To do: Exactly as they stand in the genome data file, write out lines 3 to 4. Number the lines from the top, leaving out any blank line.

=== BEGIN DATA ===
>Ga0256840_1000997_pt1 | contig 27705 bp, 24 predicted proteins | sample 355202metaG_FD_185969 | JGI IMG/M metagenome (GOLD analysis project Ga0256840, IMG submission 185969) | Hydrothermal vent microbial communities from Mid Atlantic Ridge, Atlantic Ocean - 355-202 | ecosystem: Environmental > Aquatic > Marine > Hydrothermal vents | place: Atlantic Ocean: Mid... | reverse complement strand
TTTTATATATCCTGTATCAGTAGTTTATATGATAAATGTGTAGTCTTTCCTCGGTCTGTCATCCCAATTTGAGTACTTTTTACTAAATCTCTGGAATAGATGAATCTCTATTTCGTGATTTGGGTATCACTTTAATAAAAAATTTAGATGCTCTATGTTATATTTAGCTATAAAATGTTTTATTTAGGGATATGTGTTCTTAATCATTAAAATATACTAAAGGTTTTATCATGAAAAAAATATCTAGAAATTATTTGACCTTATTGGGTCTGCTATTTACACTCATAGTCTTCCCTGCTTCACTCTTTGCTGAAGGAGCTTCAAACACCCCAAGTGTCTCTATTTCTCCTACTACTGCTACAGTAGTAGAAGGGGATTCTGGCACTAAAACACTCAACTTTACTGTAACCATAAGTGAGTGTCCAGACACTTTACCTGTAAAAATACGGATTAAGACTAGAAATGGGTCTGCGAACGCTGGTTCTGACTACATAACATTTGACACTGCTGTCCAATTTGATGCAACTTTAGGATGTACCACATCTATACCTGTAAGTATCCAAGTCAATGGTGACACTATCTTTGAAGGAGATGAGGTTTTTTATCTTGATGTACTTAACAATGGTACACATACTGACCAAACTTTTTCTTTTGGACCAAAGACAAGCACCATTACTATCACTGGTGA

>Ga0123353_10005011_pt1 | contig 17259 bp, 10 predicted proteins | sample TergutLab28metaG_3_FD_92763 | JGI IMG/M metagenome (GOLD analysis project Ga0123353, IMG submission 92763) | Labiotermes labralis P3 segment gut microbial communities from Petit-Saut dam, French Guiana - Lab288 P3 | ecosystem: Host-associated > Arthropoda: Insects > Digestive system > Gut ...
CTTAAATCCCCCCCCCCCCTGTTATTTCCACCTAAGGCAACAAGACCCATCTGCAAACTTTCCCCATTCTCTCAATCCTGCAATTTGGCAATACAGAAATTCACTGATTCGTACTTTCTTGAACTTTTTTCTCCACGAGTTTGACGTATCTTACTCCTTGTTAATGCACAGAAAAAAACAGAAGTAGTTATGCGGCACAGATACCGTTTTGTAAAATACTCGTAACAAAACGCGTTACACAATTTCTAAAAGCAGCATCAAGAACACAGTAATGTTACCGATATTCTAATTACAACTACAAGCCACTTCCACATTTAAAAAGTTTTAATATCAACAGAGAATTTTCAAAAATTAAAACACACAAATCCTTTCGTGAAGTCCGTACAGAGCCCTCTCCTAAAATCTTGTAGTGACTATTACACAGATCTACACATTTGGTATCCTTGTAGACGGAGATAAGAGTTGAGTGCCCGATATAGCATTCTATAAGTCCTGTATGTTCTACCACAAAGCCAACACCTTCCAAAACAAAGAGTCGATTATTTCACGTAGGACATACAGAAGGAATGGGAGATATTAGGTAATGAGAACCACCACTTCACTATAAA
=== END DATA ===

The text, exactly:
>Ga0123353_10005011_pt1 | contig 17259 bp, 10 predicted proteins | sample TergutLab28metaG_3_FD_92763 | JGI IMG/M metagenome (GOLD analysis project Ga0123353, IMG submission 92763) | Labiotermes labralis P3 segment gut microbial communities from Petit-Saut dam, French Guiana - Lab288 P3 | ecosystem: Host-associated > Arthropoda: Insects > Digestive system > Gut ...
CTTAAATCCCCCCCCCCCCTGTTATTTCCACCTAAGGCAACAAGACCCATCTGCAAACTTTCCCCATTCTCTCAATCCTGCAATTTGGCAATACAGAAATTCACTGATTCGTACTTTCTTGAACTTTTTTCTCCACGAGTTTGACGTATCTTACTCCTTGTTAATGCACAGAAAAAAACAGAAGTAGTTATGCGGCACAGATACCGTTTTGTAAAATACTCGTAACAAAACGCGTTACACAATTTCTAAAAGCAGCATCAAGAACACAGTAATGTTACCGATATTCTAATTACAACTACAAGCCACTTCCACATTTAAAAAGTTTTAATATCAACAGAGAATTTTCAAAAATTAAAACACACAAATCCTTTCGTGAAGTCCGTACAGAGCCCTCTCCTAAAATCTTGTAGTGACTATTACACAGATCTACACATTTGGTATCCTTGTAGACGGAGATAAGAGTTGAGTGCCCGATATAGCATTCTATAAGTCCTGTATGTTCTACCACAAAGCCAACACCTTCCAAAACAAAGAGTCGATTATTTCACGTAGGACATACAGAAGGAATGGGAGATATTAGGTAATGAGAACCACCACTTCACTATAAA